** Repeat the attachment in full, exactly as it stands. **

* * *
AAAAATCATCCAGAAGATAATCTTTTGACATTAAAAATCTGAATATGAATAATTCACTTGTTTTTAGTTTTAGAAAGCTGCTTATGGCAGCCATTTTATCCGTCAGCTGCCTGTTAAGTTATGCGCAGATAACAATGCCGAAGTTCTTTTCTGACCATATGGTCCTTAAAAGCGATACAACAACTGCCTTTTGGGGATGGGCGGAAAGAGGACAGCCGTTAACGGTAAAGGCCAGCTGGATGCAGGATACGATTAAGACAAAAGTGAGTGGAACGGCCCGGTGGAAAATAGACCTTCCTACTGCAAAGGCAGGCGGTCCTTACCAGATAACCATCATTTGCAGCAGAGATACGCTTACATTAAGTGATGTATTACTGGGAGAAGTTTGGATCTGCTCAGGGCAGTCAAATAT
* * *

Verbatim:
AAAAATCATCCAGAAGATAATCTTTTGACATTAAAAATCTGAATATGAATAATTCACTTGTTTTTAGTTTTAGAAAGCTGCTTATGGCAGCCATTTTATCCGTCAGCTGCCTGTTAAGTTATGCGCAGATAACAATGCCGAAGTTCTTTTCTGACCATATGGTCCTTAAAAGCGATACAACAACTGCCTTTTGGGGATGGGCGGAAAGAGGACAGCCGTTAACGGTAAAGGCCAGCTGGATGCAGGATACGATTAAGACAAAAGTGAGTGGAACGGCCCGGTGGAAAATAGACCTTCCTACTGCAAAGGCAGGCGGTCCTTACCAGATAACCATCATTTGCAGCAGAGATACGCTTACATTAAGTGATGTATTACTGGGAGAAGTTTGGATCTGCTCAGGGCAGTCAAATAT